New Country of Origin Regulations for Complementary Medicines
In December 2019, new regulations were introduced to once again allow manufacturers and sponsors of Complementary Medicines to make an “Australian Made” claim on their products. Complementary Medicines are therapeutic goods that are listed or registered with the Therapeutic Goods Administration (TGA).
The new regulations are a welcomed change as they have created greater access to Australian origin claims and are the result of a series of steps taken by the Government to review and evaluate the impact of the 2017 consumer law changes on the complementary healthcare sector. These steps included:
+ Establishment of a Complementary Medicine Taskforce resulting in the Federal Government announcing it would introduce changes which would see complementary medicines manufactured in TGA-approved Australian production facilities qualify to carry a ‘made in Australia’ claim and the Australian Made logo;
+ The Department of Industry, Innovation and Science (DIIS) released a Regulatory Impact Statement (RIS) on the proposed changes to country of origin claims in the complementary medicines sector. This was an important step in the process of changing the Australian Consumer Law (ACL). The RIS discussed the various options to assist the complementary medicines sector to regain access to the logo;
+ DIIS published a Decision RIS proposing to implement changes whereby complementary medicines manufactured in Australia would be eligible to use the Australian Made logo in addition to a visual representation of the proportion of ingredients that are imported.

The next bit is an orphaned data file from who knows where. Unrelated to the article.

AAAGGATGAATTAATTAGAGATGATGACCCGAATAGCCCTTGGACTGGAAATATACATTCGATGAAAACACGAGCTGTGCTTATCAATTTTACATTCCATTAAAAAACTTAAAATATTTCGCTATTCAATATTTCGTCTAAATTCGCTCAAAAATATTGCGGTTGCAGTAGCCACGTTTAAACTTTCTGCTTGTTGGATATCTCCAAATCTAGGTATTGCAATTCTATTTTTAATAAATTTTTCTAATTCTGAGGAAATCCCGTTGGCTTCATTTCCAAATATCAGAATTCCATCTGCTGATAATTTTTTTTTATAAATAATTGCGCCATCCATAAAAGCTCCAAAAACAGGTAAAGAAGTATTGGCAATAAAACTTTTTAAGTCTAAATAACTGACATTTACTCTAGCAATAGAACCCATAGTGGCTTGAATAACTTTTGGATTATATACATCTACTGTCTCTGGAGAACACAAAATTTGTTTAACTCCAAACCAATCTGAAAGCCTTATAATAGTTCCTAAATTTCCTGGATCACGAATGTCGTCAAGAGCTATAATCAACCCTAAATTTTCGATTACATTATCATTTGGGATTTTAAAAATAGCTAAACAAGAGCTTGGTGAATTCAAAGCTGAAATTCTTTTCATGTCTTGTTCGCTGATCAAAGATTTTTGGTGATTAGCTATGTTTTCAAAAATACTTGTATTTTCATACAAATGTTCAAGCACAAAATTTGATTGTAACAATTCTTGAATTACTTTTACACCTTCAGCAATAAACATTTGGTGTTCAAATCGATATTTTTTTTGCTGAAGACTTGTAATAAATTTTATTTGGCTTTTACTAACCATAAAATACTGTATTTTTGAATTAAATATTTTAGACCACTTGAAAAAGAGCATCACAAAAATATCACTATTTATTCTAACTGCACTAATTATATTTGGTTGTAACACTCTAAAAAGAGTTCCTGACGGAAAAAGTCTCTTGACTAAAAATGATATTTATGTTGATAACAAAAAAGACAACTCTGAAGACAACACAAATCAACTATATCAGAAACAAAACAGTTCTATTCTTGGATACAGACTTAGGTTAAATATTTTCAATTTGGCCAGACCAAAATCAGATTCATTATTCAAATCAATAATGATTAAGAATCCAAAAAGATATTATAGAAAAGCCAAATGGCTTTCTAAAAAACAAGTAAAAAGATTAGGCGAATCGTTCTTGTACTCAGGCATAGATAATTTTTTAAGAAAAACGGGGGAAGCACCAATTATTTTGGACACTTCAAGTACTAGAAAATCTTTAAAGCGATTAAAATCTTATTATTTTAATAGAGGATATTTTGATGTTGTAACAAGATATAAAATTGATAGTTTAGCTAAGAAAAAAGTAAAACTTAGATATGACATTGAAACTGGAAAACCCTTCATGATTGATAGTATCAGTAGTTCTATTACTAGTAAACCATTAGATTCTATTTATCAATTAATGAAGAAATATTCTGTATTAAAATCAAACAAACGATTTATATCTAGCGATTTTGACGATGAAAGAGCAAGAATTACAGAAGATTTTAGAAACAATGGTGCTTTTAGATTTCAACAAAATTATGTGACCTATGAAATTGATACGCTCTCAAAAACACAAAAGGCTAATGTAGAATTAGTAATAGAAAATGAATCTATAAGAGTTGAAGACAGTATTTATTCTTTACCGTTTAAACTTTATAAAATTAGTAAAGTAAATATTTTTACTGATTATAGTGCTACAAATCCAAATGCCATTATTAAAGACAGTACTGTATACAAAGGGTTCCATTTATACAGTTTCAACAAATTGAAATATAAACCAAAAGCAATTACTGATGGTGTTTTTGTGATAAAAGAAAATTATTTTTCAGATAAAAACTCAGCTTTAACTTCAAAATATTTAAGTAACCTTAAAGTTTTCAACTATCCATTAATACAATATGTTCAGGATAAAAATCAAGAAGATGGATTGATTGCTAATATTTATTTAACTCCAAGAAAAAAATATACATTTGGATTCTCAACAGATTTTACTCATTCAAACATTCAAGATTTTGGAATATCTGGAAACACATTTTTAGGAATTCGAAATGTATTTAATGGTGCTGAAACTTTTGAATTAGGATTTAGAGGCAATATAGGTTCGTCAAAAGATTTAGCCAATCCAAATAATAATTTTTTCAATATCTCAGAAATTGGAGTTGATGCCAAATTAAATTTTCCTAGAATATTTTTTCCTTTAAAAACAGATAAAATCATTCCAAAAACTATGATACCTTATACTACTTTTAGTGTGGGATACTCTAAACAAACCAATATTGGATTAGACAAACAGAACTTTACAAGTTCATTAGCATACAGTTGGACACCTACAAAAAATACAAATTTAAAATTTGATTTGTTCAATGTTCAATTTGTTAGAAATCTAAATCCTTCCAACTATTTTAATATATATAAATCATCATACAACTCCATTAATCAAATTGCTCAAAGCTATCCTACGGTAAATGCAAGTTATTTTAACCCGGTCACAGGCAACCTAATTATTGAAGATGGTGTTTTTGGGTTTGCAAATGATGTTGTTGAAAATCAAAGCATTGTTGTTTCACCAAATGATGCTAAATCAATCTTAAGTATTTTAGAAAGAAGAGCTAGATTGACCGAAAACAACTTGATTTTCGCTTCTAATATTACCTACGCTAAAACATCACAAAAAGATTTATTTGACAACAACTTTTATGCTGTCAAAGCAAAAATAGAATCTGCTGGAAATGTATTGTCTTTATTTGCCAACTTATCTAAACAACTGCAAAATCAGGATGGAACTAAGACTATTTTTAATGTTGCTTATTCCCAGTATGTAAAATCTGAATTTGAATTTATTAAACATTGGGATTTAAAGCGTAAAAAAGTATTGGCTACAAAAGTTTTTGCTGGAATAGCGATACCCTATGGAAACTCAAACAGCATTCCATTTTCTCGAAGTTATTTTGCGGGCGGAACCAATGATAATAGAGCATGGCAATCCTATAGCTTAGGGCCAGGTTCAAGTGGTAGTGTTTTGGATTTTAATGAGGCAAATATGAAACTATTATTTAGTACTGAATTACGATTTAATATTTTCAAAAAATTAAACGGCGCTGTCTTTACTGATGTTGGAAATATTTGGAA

As this would require a change in the ACL and creation of additional rules, an interim measure was introduced allowing labels to use the Australian Made logo. Further changes to the labelling of products are therefore, anticipated.
Medicines compliant with the following requirements are now covered by the definition of “substantial transformation”:
+ Goods must be complementary medicines within the meaning of the Therapeutic Goods Regulations 1990, and must be listed or registered with the TGA;
+ The last step in the manufacture of the dosage form must be carried out in a facility in Australia which is licensed to carry out that step;
+ The ‘last step’ does not include any of the following processes:
o covering of the dosage form of medicines in containers (example: blister packaging);
o packaging of the dosage form of medicines;
o labelling of the dosage form of medicines;
o storage of the dosage form of medicines (whether in packaging or not);
o testing of the dosage form of medicines;
o release for supply of the dosage form of medicines.
The ACCC has also withdrawn its guidance on ‘Country of Origin labelling for Complementary Medicine’.
Although making a country of origin claim remains voluntary for complementary medicines, many markets highly regard the well-known, green and yellow “Australian Made” logo. It is proven that consumers are willing to pay premium prices for Australian Made products due to the high value and trust placed on Australian manufacturing under TGA regulations with world-class testing and manufacturing conditions.
Author: Aastha Mathur Shan
Vitex Pharmaceuticals Pty Ltd